Streaming Data Processing - Storm Vs Spark.

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Apache Spark is an in-memory distributed data analysis platform– primarily targeted at speeding up batch analysis jobs, iterative machine learning jobs, interactive query and graph processing.

One of Spark’s primary distinctions is its use of RDDs or Resilient Distributed Datasets. RDDs are great for pipelining parallel operators for computation and are, by definition, immutable, which allows Spark a unique form of fault tolerance based on lineage information. If you are interested in, for example, executing a Hadoop MapReduce job much faster, Spark is a great option (although memory requirements must be considered).

Apache Storm is focused on stream processing or what some call complex event processing. Storm implements a fault tolerant method for performing a computation or pipelining multiple computations on an event as it flows into a system. One might use Storm to transform unstructured data as it flows into a system into a desired format.

Storm and Spark are focused on fairly different use cases. The more “apples-to-apples” comparison would be between Storm and Spark Streaming. Since Spark’s RDDs are inherently immutable, Spark Streaming implements a method for “batching” incoming updates in user-defined time intervals that get transformed into their own RDDs. Spark’s parallel operators can then perform computations on these RDDs. This is different from Storm which deals with each event individually.

###Xinh’s Tech Blog.

Overview

Both Storm and Spark Streaming are open-source frameworks for distributed stream processing. But, there are important differences as you will see in the following side-by-side comparison.

Processing Model, Latency

Although both frameworks provide scalability and fault tolerance, they differ fundamentally in their processing model. Whereas Storm processes incoming events one at a time, Spark Streaming batches up events that arrive within a short time window before processing them. Thus, Storm can achieve sub-second latency of processing an event, while Spark Streaming has a latency of several seconds.

Fault Tolerance, Data Guarantees

However, the tradeoff is in the fault tolerance data guarantees. Spark Streaming provides better support for stateful computation that is fault tolerant. In Storm, each individual record has to be tracked as it moves through the system, so Storm only guarantees that each record will be processed at least once, but allows duplicates to appear during recovery from a fault. That means mutable state may be incorrectly updated twice.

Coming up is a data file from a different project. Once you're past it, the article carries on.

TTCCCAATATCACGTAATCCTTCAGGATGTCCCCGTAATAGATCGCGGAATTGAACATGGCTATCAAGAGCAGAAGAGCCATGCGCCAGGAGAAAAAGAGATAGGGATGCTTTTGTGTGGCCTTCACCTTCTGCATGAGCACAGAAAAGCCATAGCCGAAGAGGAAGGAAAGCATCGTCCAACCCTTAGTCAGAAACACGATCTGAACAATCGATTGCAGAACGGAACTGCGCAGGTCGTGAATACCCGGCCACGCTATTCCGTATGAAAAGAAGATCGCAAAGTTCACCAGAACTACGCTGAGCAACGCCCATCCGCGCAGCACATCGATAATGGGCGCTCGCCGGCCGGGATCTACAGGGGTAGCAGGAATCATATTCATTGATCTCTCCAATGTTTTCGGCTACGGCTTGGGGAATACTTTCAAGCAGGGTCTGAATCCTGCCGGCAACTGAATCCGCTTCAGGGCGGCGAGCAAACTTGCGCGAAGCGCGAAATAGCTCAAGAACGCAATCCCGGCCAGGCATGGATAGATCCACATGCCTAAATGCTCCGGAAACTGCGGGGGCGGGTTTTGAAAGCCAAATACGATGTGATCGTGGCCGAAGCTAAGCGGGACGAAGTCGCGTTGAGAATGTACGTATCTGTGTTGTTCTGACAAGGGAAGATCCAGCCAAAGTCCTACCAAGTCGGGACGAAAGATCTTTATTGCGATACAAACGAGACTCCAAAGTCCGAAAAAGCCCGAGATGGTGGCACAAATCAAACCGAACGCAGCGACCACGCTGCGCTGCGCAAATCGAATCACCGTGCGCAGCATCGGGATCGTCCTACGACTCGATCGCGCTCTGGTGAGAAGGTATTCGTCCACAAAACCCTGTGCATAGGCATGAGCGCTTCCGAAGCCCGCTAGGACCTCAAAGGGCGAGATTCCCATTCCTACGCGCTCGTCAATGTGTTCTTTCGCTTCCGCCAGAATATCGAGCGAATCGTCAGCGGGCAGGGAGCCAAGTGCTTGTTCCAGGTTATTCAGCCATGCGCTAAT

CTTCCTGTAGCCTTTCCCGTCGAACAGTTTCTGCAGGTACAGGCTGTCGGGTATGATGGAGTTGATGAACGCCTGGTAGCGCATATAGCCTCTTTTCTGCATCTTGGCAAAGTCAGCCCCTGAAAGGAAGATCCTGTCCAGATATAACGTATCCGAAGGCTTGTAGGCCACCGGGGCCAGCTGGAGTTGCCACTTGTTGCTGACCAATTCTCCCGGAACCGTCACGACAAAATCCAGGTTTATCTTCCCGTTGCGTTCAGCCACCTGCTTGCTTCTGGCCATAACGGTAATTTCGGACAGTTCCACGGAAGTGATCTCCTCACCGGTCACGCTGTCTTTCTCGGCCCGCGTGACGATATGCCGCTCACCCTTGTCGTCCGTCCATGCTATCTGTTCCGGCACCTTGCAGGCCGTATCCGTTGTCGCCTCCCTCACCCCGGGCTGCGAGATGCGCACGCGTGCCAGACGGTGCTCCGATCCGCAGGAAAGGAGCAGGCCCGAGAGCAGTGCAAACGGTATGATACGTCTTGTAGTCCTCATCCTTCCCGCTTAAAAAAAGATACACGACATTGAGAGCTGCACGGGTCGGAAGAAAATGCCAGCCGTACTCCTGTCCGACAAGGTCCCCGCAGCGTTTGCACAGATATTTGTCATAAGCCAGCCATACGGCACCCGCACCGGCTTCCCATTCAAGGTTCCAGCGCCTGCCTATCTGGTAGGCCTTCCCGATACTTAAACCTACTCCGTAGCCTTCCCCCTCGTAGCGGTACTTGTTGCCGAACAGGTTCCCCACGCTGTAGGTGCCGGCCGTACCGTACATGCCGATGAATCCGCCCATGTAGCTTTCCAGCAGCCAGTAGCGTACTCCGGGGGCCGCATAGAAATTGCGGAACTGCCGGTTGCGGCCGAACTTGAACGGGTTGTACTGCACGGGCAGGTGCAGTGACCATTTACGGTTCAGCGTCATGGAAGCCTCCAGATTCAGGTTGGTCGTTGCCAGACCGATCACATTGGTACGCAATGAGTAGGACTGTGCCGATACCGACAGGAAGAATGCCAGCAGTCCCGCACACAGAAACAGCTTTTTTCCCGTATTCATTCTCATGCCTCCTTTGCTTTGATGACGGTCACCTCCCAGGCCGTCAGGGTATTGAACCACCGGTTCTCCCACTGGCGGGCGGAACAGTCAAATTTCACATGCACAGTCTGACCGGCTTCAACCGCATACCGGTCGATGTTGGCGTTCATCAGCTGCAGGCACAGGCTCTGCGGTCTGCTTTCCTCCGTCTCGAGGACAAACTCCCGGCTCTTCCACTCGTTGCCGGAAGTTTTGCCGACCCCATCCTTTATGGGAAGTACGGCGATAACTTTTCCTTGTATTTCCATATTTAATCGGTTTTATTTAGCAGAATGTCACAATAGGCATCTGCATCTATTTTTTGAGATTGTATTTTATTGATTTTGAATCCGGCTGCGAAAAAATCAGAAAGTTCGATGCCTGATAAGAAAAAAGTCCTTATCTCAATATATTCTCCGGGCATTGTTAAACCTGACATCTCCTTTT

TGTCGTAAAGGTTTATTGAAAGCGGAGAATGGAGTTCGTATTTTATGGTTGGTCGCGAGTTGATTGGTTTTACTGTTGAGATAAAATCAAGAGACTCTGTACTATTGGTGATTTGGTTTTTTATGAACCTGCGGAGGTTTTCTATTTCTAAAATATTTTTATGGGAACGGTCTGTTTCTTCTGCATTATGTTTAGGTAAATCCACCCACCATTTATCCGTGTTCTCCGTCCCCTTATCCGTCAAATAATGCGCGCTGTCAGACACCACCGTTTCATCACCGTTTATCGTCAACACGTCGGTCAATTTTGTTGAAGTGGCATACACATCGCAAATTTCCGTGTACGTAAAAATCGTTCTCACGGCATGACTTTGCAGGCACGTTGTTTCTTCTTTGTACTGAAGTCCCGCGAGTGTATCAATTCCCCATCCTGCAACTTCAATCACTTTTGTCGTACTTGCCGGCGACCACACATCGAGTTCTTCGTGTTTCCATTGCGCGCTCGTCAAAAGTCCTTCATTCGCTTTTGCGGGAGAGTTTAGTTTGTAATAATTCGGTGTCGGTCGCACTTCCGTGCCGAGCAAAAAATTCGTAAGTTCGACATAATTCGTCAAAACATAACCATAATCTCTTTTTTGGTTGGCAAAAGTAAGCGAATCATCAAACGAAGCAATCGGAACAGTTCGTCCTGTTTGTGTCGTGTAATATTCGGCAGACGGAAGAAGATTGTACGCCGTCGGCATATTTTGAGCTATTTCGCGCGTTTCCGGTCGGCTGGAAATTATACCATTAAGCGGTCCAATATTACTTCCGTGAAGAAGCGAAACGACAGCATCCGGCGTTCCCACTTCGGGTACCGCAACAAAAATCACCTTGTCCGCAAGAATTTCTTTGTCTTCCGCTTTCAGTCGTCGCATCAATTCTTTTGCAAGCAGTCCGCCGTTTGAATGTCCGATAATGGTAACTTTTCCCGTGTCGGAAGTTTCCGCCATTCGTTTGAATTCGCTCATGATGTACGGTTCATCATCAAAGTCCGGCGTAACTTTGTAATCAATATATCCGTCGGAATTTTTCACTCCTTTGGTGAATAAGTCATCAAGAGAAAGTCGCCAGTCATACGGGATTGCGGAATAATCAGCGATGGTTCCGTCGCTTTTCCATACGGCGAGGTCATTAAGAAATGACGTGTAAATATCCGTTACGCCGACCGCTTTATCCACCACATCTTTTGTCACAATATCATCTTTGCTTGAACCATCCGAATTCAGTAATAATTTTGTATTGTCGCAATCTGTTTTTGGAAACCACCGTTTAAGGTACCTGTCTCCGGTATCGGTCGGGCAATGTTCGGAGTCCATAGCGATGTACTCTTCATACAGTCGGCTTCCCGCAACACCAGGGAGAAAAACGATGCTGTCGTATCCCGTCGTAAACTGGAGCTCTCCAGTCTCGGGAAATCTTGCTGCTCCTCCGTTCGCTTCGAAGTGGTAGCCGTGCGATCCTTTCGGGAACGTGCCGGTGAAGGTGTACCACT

Spark Streaming, on the other hand, need only track processing at the batch level, so it can efficiently guarantee that each mini-batch will be processed exactly once, even if a fault such as a node failure occurs. [Actually, Storm’s Trident library also provides exactly once processing. But, it relies on transactions to update state, which is slower and often has to be implemented by the user.]

StormVsSparkStreaming

###From Stackoverflow.

**Apache Spark **is an in-memory distributed data analysis platform– primarily targeted at speeding up batch analysis jobs, iterative machine learning jobs, interactive query and graph processing.

One of Spark’s primary distinctions is its use of RDDs or Resilient Distributed Datasets. RDDs are great for pipelining parallel operators for computation and are, by definition, immutable, which allows Spark a unique form of fault tolerance based on lineage information. If you are interested in, for example, executing a Hadoop MapReduce job much faster, Spark is a great option (although memory requirements must be considered).

Apache Storm is focused on stream processing or what some call complex event processing. Storm implements a fault tolerant method for performing a computation or pipelining multiple computations on an event as it flows into a system. One might use Storm to transform unstructured data as it flows into a system into a desired format.

Storm and Spark are focused on fairly different use cases. The more “apples-to-apples” comparison would be between Storm and Spark Streaming. Since Spark’s RDDs are inherently immutable, Spark Streaming implements a method for “batching” incoming updates in user-defined time intervals that get transformed into their own RDDs. Spark’s parallel operators can then perform computations on these RDDs. This is different from Storm which deals with each event individually.

One key difference between these two technologies is that Spark performs Data-Parallel computations while Storm performs Task-Parallel computations. Either design makes tradeoffs that are worth knowing. I would suggest checking out these links.

Written on June 1, 2015